At Last, ePort - Broadcasting & Cable

At Last, ePort

This summer, TVB's new way to buy ads
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Scott Heath, the general sales manager of Tribune's KSWB San Diego, is eager to have advertisers run integrated campaigns with Web and mobile elements as well as traditional spots.

But as innovative as those opportunities may be, the agencies often don't have time to listen to his pitches. They're simply overrun with combing through paperwork to resolve billing discrepancies, where a station and agency disagree about what spots ran and how much is owed.

The Television Bureau of Advertising (TVB) thinks it has at least a partial solution. Its new $5 million ePort electronic trading platform—on pace to be fully operational by summer—aims to make the purchasing process faster and easier. Included is a function that allows executives on both sides to monitor a buy in real time, hoping to avoid the hassles that can suck up time and money.

“I call it Drano,” says Heath, an ePort proponent. “It unclogs the process.”

Loads of industries have successfully shifted to full electronic transactions. But some 80% of the spot business is still conducted using a fax machine or some other paper process. That creates human error as documents travel back and forth and are altered manually.

Stations consider the process such a hindrance to new business that ePort has financial support from some 60 station groups and all the major rep firms. They've committed to paying the user fees necessary to keep the system operating over the long term. (Even non-TVB member Sinclair Broadcast Group is on board.)

“The No. 1 goal of ePort is to streamline the back room and provide more time for person-to-person negotiation,” says Abby Auerbach, TVB executive VP.

TVB estimates that both sales executives and buyers spend up to 60% of their time doing paperwork associated with a buy—diverting them from their primary responsibilities. And the industry estimates some 85% of invoices are disputed.

“Right now, spot TV is the most expensive thing for ad agencies to steward,” says Frank Comerford, president-general manager of New York's WNBC. “We need to make it more efficient.”

A mountain of paper

Billions of dollars could be at stake for an industry that generated more than $17 billion in spot dollars in 2007. Estimates pin lost industry revenue at 4%-8% annually—that's money wasted on paperwork, extra support help, and wasting salespeople unable to spend more time bringing in new business.

“I don't think that's an unfair assessment with all the kind of hidden costs associated with our current systems,” say Paul Karpowicz, president of Meredith Broadcasting and TVB board chairman, and B&C's Broadcaster of the Year.

There's another issue: If spot buying continues to be cumbersome, agencies may shift their dollars to media they perceive to be more user-friendly, including the Internet.

Stations are counting on the new digital platforms to provide a boost to sales. At the TVB conference this week, analyst Gordon Borrell will reveal that online ad sales reached $772 million last year—still a small portion of station revenues, but growing at a healthy rate.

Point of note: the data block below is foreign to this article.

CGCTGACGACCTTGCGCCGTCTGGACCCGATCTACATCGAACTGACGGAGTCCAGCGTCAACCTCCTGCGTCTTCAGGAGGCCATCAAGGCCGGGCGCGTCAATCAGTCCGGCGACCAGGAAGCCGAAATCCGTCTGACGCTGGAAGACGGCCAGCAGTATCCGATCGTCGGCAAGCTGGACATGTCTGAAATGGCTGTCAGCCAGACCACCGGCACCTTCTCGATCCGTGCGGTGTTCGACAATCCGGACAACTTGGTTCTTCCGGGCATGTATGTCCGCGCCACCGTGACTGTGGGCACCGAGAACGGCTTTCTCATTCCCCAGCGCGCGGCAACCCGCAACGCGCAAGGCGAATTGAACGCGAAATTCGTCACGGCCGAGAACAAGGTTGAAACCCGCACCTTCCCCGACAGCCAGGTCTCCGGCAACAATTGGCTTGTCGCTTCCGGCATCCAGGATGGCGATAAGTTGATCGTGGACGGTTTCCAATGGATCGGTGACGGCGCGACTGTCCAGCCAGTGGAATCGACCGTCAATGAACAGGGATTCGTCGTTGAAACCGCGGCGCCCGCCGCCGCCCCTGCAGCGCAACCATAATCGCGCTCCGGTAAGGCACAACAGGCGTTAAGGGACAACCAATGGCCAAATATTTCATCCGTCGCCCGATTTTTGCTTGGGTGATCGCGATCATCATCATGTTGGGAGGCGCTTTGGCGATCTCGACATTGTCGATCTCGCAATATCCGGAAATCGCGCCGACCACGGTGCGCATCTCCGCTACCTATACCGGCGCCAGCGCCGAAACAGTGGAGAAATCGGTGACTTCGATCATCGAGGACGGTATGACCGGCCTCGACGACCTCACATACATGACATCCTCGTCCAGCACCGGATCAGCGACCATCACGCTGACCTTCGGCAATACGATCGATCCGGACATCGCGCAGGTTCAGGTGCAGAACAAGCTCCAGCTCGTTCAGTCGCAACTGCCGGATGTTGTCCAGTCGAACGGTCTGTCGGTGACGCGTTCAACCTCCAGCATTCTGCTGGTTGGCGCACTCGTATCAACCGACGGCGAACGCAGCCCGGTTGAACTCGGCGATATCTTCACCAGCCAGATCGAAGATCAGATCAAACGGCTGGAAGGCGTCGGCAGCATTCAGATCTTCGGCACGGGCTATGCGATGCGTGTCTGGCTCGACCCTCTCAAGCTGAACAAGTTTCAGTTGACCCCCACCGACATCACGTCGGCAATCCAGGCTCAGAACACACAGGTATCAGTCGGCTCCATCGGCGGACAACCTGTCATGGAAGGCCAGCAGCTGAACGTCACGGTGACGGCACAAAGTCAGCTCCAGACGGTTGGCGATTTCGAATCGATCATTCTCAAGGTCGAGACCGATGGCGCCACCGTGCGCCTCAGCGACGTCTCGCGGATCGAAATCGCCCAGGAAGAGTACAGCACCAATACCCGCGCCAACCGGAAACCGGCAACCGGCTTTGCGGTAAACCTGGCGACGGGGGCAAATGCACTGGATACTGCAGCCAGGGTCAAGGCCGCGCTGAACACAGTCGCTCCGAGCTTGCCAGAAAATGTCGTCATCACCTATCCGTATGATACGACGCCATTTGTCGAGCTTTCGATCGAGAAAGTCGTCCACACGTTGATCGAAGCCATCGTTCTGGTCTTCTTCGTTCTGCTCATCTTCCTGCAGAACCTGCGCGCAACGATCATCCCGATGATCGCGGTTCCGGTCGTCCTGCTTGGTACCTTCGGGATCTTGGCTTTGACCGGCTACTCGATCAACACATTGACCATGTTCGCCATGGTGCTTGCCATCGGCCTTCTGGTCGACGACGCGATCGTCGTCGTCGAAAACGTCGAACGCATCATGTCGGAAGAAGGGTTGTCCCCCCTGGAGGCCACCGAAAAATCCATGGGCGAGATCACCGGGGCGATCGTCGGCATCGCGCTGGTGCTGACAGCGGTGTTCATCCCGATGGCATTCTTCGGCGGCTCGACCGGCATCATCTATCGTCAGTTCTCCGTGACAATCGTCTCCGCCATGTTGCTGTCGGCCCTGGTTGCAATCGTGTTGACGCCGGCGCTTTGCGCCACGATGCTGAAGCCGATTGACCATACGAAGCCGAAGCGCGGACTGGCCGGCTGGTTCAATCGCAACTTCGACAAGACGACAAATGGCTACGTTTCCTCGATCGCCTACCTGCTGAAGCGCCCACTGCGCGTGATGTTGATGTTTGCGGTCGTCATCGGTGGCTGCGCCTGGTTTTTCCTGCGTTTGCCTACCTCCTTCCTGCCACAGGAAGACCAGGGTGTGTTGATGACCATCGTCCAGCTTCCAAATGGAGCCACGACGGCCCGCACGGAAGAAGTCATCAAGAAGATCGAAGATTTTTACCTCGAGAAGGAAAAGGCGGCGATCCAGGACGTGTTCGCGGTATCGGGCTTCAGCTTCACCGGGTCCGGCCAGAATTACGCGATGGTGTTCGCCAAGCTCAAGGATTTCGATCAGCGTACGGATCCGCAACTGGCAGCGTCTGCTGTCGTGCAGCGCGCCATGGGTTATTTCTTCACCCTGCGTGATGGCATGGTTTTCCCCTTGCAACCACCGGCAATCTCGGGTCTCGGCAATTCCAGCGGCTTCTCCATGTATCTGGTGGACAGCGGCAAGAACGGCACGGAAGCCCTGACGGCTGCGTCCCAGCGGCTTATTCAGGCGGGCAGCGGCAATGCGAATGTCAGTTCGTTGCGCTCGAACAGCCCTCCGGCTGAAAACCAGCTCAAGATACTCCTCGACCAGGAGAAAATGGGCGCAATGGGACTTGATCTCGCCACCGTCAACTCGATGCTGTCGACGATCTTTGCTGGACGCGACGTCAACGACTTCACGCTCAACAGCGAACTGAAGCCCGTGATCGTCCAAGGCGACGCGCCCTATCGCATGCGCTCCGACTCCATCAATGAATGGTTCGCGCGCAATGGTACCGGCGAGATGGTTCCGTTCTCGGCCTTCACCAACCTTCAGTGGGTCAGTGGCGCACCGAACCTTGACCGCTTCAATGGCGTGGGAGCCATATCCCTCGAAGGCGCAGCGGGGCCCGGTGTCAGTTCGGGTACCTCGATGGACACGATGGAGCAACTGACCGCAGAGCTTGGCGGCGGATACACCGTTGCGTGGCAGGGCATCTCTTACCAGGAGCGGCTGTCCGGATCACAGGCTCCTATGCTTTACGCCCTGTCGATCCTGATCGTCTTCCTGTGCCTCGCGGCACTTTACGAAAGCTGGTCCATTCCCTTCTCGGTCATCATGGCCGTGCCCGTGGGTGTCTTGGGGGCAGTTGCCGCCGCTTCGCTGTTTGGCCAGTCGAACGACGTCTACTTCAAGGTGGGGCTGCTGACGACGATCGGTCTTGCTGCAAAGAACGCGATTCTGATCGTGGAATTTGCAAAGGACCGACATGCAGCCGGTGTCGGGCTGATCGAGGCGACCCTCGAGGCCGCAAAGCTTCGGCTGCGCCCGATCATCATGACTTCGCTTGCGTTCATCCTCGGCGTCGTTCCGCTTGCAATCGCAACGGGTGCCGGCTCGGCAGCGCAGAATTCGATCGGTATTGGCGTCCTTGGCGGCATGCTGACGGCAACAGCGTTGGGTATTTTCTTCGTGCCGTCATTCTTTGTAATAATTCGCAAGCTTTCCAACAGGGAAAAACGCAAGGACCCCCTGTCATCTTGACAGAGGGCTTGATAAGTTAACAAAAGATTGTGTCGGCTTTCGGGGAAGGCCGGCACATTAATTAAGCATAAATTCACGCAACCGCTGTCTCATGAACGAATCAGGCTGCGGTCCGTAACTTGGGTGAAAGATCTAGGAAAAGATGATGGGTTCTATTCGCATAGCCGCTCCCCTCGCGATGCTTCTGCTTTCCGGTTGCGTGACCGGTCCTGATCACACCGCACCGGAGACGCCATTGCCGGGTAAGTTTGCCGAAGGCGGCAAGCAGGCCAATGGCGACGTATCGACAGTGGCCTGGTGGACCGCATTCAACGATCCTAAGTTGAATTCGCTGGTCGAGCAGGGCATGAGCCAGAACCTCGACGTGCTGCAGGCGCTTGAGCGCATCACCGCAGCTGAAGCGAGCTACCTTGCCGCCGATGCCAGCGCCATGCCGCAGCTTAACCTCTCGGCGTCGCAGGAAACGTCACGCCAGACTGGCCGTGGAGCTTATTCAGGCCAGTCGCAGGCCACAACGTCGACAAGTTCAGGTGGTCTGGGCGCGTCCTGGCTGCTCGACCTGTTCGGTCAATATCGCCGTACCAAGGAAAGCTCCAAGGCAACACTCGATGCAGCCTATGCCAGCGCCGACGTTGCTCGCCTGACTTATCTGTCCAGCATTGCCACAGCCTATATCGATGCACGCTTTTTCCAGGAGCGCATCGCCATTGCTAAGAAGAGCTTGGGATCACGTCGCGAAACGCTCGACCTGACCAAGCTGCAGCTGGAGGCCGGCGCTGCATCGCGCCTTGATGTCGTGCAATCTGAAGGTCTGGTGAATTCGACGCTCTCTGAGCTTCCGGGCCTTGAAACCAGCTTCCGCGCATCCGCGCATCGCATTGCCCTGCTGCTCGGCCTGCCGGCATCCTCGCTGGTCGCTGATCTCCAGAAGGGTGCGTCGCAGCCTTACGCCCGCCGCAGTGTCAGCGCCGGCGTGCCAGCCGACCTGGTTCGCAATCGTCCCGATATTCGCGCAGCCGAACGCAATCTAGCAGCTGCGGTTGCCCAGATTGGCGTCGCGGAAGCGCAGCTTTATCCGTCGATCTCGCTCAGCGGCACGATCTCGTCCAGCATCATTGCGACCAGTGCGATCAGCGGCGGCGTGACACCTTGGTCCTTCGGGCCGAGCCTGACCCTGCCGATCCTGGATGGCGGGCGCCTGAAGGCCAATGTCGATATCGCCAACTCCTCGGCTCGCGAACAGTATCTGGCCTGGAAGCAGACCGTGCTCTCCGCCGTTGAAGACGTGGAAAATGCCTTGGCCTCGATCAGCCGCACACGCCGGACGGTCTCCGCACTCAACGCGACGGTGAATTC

Multicast stations are another potential game-changer, if sales are handled efficiently.

“If they want to sell those stations in a 'manual environment,' we will be hard-pressed to buy them,” warns Kathy Crawford, who heads local broadcast at MindShare. “We need to move to spend the time negotiating and learning about the nuances of the upcoming marketplace.”

So far, ePort, which will facilitate multi-platform buying, allows agencies to electronically submit orders and related revisions, while stations can send back information on make-goods. But by mid-summer, ePort will offer end-to-end capabilities for the full life cycle of a buy, from avail requests through invoices.

TVB is also gaining traction among vendors of the differing, and often incompatible, management systems used by both buyers and sellers. Those vendors are increasingly incorporating the TVB-developed “common language” needed to link one another into their products. Strata Marketing was the first to make ePort functional for its agency clients. It's also being tested by others such as Mediaplex.

Earlier this month, Donovan Data Systems, which provides services to many major national agencies, said its sales systems have begun receiving orders via ePort. And its agency clients will be able to send orders and revisions by the end of the year. (DDS chief media strategist Harvey Kent says there are no plans to expand into other areas of a transaction, though it's “certainly not out of the question.”)

Courting the big guys

So far, ePort has facilitated about 200 orders sent, a relative drop in the bucket. But TVB says momentum is building. MediaVest's local buying head Maribeth Papuga is “monitoring progress.” And large station group Hearst-Argyle has begun taking orders via the system. Kathleen Keefe, VP of sales, says the company is committed to making it as “widely implemented as quickly as possible.”

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